Skip to main content

Points of Order

Volume 672: debated on Wednesday 26 February 2020

On a point of order, Mr Speaker. It is timely that Health Ministers are in the Chamber, because there have been two important announcements this week in connection with the dangers of smoking. One was an attempt by a tobacco manufacturer to interfere in the development of public health policy; the other was the projection by Cancer Research UK that the Government would miss their target of reducing adult smoking levels to 5%, and would take a further seven years to reach it. Are you aware, Mr Speaker, whether any Minister from the Department of Health and Social Care is planning to make a statement on that projection, and on the Government’s attitude to tobacco companies trying to muscle in on public health policy?

I can assure the hon. Gentleman that no one has been in touch to tell me that any Minister is going to make a statement, but the good news is that the Secretary of State for Health and Social Care has certainly heard his plea.

On a point of order, Mr Speaker. You will be aware of serious concerns that have been raised by Members in all parts of the House—for instance, during questions to the Prime Minister earlier—about the appointment of the racist, sexist and eugenics supporter Andrew Sabisky to a senior role at No. 10 Downing Street. The Government have yet to answer questions about that appointment.

I wrote to the Cabinet Secretary, the Prime Minister and the Minister for the Cabinet Office asking a series of questions about the nature of Mr Sabisky’s appointment, his vetting, and the processes that led to it, but I have yet to receive a reply.

First, Mr Speaker, do you know how I can encourage the Government to respond as a matter of urgency to those concerns, which I think is in the national interest and the interests of the House? Secondly, the Prime Minister today laid a written statement about the security and defence review, and it has been alleged that Mr Sabisky was employed specifically to advise on the review. The Prime Minister seemed to suggest that there would soon be an oral statement about that. Have you, Mr Speaker, been given any notice of when the Prime Minister intends to come and answer questions, including the question of who is advising on that important review?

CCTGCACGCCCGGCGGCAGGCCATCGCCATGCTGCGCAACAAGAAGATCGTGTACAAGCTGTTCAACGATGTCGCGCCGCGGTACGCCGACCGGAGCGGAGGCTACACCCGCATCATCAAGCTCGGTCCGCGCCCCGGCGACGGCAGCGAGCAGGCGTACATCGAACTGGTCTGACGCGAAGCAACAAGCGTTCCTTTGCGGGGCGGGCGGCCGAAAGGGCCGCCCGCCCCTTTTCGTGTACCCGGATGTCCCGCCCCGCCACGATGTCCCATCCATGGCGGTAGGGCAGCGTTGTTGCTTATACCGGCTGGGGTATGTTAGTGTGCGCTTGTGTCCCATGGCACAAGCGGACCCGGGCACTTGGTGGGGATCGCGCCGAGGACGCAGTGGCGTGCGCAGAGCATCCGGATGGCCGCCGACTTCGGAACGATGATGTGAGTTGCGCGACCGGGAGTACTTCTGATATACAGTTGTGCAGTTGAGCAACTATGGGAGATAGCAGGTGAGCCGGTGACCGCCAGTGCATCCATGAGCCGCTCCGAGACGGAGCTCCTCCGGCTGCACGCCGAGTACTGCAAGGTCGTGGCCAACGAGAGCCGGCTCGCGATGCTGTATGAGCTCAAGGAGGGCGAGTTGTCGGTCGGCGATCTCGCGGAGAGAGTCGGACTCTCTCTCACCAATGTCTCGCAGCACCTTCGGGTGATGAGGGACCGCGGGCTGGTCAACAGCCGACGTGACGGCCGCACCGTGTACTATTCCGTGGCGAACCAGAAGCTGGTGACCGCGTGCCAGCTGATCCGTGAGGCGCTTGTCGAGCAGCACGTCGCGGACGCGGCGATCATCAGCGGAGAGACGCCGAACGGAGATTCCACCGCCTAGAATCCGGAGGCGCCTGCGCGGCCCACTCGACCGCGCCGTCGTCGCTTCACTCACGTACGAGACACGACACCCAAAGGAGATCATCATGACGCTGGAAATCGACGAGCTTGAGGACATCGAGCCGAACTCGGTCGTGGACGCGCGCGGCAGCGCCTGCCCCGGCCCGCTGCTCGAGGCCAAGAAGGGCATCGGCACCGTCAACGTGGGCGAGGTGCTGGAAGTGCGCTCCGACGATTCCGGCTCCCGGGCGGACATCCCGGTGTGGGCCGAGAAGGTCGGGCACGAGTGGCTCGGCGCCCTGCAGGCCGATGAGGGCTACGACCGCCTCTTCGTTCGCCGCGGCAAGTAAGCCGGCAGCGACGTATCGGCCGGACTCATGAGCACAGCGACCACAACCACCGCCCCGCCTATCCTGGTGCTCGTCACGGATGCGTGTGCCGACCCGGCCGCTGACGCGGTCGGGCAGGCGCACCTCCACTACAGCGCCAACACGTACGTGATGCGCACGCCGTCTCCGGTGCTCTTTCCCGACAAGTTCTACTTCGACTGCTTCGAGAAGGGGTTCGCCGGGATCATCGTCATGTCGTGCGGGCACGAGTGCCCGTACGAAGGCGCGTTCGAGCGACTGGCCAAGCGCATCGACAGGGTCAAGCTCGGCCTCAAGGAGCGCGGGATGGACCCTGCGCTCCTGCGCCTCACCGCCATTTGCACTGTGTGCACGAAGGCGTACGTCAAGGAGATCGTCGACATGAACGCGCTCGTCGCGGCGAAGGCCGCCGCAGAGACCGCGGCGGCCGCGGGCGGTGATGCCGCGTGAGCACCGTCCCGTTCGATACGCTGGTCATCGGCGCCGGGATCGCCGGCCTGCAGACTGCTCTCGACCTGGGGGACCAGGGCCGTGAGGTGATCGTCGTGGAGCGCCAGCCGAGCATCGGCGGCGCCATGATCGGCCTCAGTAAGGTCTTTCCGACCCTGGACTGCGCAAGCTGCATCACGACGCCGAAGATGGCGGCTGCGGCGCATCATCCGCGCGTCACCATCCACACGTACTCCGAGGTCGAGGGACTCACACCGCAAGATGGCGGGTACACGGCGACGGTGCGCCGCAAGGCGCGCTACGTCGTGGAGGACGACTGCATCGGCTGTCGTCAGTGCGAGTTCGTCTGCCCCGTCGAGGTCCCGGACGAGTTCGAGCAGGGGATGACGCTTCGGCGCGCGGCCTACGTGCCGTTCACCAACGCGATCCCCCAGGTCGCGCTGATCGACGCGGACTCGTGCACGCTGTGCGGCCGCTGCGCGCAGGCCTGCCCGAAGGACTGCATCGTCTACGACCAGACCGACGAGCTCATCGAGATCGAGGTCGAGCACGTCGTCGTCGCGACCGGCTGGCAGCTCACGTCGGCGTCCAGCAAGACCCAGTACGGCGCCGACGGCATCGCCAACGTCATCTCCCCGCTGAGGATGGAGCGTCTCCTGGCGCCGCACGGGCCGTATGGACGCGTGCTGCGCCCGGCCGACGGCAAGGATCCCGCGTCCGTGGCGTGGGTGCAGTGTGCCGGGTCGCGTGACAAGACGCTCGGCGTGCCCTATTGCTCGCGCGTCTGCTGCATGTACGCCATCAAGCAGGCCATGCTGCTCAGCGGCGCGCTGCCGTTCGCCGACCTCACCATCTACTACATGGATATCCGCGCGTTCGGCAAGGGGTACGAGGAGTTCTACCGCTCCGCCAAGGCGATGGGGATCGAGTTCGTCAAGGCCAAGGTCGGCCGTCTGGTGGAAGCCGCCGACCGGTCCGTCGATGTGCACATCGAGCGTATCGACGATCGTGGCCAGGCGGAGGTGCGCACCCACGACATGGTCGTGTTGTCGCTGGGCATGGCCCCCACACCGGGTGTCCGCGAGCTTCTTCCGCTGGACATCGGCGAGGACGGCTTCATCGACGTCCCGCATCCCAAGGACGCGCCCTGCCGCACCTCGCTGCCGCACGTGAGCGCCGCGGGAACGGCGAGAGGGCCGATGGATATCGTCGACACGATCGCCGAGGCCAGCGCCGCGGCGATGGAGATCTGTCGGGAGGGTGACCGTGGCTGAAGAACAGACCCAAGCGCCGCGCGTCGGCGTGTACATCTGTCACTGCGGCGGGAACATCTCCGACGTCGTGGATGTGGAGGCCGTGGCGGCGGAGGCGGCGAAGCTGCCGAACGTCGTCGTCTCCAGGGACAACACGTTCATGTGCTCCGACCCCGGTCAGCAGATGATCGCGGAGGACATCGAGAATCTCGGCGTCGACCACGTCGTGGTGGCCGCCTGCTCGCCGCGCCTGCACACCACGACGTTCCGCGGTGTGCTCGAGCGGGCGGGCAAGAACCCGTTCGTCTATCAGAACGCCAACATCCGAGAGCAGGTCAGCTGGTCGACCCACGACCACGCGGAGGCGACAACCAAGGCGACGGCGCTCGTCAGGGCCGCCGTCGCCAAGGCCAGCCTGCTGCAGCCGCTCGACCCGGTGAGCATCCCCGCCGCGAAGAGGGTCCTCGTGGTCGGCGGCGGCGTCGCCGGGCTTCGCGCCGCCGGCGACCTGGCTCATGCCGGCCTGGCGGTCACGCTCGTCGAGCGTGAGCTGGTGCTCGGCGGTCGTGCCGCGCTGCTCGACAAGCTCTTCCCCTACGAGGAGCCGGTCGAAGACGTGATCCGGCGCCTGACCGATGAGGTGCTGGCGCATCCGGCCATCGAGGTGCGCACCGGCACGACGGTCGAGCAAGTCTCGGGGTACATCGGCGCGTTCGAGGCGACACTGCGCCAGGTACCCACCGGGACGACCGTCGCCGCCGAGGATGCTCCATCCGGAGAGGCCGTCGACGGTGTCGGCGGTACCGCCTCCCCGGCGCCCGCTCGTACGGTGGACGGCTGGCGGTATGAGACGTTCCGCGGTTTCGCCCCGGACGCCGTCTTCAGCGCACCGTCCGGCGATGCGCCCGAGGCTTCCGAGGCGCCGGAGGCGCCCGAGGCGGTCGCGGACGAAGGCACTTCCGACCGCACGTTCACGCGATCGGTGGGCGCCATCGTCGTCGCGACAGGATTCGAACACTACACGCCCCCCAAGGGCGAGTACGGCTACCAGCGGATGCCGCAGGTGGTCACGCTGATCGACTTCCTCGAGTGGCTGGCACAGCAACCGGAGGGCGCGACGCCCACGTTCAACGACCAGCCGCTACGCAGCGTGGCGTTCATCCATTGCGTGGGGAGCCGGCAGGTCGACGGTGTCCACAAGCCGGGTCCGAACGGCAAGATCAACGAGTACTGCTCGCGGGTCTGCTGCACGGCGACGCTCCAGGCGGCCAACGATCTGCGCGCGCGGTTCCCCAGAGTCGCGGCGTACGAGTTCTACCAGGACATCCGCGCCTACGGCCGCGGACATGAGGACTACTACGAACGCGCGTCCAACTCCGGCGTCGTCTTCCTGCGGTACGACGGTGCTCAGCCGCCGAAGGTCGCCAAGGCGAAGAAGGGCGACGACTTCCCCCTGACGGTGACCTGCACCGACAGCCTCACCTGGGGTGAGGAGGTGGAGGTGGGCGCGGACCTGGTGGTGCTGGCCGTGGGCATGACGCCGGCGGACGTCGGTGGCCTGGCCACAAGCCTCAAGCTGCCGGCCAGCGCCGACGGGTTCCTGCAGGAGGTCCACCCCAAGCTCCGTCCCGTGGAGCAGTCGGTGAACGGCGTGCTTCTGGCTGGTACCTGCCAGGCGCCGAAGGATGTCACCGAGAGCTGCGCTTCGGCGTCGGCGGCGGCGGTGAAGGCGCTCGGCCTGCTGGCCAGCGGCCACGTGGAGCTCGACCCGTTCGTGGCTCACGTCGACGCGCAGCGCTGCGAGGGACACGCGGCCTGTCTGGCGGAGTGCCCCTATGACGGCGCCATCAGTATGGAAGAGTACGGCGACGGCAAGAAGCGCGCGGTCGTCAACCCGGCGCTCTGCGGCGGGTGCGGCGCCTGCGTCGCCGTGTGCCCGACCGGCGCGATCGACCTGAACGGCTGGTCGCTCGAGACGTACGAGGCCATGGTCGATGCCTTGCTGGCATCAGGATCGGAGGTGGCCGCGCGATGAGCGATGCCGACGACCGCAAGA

I thank the hon. Member for giving me notice of his point of order. I am not responsible for Ministers and their answers, but I think that they should have the courtesy to give Members early replies. As I am sure the hon. Gentleman knows, the Table Office will use its best endeavours to help, and I certainly know that he will not give up that easily. I am sure that Ministers will have heard what he has said, and my advice would be “Get some replies quickly.”

On a point of order, Mr Speaker.

On Monday, in answer to a question from my hon. Friend the Member for Vauxhall (Florence Eshalomi) about the right to a family life under her new immigration system, the Home Secretary told the House that

“the points-based welcoming those with the right skills and attributes, and that applies equally to their families.”—[Official Report, 24 February 2020; Vol. 672, c. 49.]

However, the Home Office statement announcing the system makes no provision for the right to a family life, and paragraph 22 says that family reunion will not be part of the points-based system, as was recommended to the Government by the Migration Advisory Committee. Can you, Mr Speaker, or the Home Secretary clarify which is the case? Will new migrants automatically be able to bring their families here, or will their families have to apply separately or meet other criteria?

I thank the hon. Lady for giving me notice of her point of order, but it is not a point of order for me. However, she has raised it, and I hope that those who are responsible will correct the record if necessary. What the hon. Lady has said will certainly be in Hansard. However, if she is unhappy, let me say again, “Please use the best endeavours of the Table Office”, which will help her to try to correct the record.

Bill Presented

European Citizens’ Rights

Presentation and First Reading (Standing Order No. 57)

Christine Jardine, supported by Stuart C. McDonald, Munira Wilson, Daisy Cooper, Sarah Olney, Jamie Stone, Wera Hobhouse and Wendy Chamberlain, presented a Bill to guarantee the immigration rights of EU, EEA EFTA and Swiss citizens resident in the United Kingdom; to require the Government to provide such persons with physical proof of those rights; and for connected purposes.

Bill read the First time; to be read a Second time on Friday 15 May, and to be printed (Bill 93).